We have last week confirmed to the Government of Uganda that the UK will provide a maximum of £77.5 million budget support to Uganda over the period 2011-2014/15. Our budget support will decline over the four-year period and will represent 14 per cent of our aid to Uganda by 2014/15 down from a peak of over 50 per cent under the last Government. It will comprise both general support to the budget worth a maximum of £50 million and sector support to health worth up to £27.5 million. Through UK budget support, we will strengthen budgetary processes and public investments, improve value for money in public service delivery; increase tax collection; and ensure better transparency and accountability for the management of oil revenues. These steps will ultimately pave the way for Uganda's independence from development assistance. In addition, our health sector support will increase the number of attended births by over 100,000, immunise almost 125,000 children and ensure over 700,000 children to get rapid access to malaria treatment. We will link a proportion of both general and health sector payments to performance in these areas.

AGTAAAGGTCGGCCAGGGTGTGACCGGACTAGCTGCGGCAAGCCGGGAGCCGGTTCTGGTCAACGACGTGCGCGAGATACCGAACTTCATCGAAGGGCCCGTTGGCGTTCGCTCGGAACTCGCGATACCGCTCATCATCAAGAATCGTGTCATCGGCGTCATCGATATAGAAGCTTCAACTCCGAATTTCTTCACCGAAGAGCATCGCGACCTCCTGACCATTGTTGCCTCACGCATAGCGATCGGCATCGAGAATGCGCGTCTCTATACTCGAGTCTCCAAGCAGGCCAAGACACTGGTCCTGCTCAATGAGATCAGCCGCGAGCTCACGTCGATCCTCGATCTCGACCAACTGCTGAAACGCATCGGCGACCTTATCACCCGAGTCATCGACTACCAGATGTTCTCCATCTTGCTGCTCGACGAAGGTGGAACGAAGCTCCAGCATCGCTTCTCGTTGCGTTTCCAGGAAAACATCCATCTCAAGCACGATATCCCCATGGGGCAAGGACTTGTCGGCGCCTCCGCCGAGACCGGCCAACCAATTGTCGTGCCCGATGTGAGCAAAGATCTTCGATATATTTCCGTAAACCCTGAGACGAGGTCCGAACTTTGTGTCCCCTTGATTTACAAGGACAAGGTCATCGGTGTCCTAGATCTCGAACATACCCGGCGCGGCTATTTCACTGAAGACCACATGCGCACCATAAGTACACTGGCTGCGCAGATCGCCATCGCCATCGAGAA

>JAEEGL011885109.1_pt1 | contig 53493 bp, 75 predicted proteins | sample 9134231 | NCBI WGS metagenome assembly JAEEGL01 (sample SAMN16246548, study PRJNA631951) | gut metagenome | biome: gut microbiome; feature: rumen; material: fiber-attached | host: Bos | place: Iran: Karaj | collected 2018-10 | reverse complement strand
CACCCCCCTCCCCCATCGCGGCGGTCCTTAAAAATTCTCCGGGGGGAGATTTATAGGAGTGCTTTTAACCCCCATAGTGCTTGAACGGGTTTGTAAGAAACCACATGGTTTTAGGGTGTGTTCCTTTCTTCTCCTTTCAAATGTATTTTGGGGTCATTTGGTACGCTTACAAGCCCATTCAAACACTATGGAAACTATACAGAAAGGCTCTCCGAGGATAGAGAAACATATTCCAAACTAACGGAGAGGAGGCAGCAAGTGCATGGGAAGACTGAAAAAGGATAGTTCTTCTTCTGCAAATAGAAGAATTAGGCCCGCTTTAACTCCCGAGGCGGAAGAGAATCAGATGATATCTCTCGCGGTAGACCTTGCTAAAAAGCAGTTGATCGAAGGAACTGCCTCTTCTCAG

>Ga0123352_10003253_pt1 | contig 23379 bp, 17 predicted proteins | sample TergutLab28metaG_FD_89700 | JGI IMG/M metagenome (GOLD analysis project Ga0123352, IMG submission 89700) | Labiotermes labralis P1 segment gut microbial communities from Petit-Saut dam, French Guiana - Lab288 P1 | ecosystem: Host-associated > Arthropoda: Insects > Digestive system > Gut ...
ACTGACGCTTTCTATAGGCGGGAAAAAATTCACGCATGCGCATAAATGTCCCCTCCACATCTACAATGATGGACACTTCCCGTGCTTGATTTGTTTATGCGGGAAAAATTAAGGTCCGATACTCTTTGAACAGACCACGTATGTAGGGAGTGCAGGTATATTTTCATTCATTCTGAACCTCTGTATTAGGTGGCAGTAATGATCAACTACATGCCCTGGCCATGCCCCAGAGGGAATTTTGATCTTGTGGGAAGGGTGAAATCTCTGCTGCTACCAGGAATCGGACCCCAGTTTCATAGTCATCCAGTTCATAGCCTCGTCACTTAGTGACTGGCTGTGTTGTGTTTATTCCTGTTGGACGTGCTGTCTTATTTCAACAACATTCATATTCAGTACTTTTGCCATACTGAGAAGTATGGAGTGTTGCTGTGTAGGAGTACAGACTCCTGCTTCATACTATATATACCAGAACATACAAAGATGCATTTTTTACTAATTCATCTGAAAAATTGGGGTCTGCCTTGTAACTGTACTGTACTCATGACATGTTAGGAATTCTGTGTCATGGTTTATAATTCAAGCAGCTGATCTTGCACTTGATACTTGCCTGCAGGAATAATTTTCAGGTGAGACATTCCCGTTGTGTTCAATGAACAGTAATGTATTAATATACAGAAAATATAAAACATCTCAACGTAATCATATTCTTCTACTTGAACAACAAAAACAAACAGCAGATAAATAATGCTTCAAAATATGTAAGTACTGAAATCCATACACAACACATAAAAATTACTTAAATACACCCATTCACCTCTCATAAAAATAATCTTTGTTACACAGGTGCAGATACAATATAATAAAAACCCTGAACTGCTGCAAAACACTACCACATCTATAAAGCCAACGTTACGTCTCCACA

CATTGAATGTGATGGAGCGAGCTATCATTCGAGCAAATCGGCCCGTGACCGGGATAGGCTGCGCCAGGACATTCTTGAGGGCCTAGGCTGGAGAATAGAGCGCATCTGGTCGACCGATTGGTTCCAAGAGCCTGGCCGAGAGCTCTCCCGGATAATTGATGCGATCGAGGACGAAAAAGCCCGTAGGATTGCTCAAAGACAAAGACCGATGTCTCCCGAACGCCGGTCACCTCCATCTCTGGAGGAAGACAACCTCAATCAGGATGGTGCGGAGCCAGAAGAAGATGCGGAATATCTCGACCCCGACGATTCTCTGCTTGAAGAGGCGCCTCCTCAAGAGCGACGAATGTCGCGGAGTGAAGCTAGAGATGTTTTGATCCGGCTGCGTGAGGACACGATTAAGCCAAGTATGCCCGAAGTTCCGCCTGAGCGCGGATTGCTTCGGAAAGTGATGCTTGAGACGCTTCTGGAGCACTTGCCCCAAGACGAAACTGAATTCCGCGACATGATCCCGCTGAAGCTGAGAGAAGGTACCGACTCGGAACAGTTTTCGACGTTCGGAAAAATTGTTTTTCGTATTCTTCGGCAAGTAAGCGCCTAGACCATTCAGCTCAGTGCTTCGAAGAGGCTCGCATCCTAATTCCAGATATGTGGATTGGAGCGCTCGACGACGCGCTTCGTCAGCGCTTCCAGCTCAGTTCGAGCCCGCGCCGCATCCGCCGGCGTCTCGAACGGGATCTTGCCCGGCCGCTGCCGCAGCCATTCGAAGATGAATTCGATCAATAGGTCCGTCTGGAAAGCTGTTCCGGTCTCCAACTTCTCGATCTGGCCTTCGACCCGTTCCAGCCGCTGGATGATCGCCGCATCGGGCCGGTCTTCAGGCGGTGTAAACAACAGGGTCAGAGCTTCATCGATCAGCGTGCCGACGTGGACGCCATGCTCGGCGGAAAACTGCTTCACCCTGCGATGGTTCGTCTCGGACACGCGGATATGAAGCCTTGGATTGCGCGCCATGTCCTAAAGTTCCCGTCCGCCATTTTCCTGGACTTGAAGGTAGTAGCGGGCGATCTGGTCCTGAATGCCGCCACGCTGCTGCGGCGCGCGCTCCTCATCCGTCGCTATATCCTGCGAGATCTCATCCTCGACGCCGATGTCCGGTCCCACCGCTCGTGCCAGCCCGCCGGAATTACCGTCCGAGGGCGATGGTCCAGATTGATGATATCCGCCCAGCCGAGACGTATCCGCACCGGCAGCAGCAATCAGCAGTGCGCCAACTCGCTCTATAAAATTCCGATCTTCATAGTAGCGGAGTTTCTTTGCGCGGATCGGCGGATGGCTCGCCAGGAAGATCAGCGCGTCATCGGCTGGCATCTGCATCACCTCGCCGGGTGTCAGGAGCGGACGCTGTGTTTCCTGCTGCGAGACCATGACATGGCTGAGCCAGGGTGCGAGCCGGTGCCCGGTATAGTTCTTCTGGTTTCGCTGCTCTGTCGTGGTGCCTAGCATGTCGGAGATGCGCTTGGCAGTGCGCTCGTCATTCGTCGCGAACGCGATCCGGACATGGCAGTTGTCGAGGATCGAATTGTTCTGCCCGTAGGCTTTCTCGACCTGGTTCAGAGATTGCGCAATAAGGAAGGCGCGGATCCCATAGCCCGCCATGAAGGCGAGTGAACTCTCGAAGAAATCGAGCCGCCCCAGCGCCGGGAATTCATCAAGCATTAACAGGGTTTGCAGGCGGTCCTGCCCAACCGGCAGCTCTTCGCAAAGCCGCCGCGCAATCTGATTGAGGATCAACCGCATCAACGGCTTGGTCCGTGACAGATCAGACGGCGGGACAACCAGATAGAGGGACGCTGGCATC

We see the next four years as a critical window of opportunity in which the UK can continue to play an important part in helping the Government of Uganda strengthen public institutions and financial management systems so that Uganda's oil revenues can be managed effectively, efficiently and equitably.
During his recent visit to Uganda, the Secretary of State for International Development received assurances from the President, Prime Minister and Minister of Finance that the Government of Uganda shares the UK's interest in optimising the benefits of oil for all Ugandans.
To safeguard British taxpayers' money, general budget support to Uganda will be paid in quarterly instalments.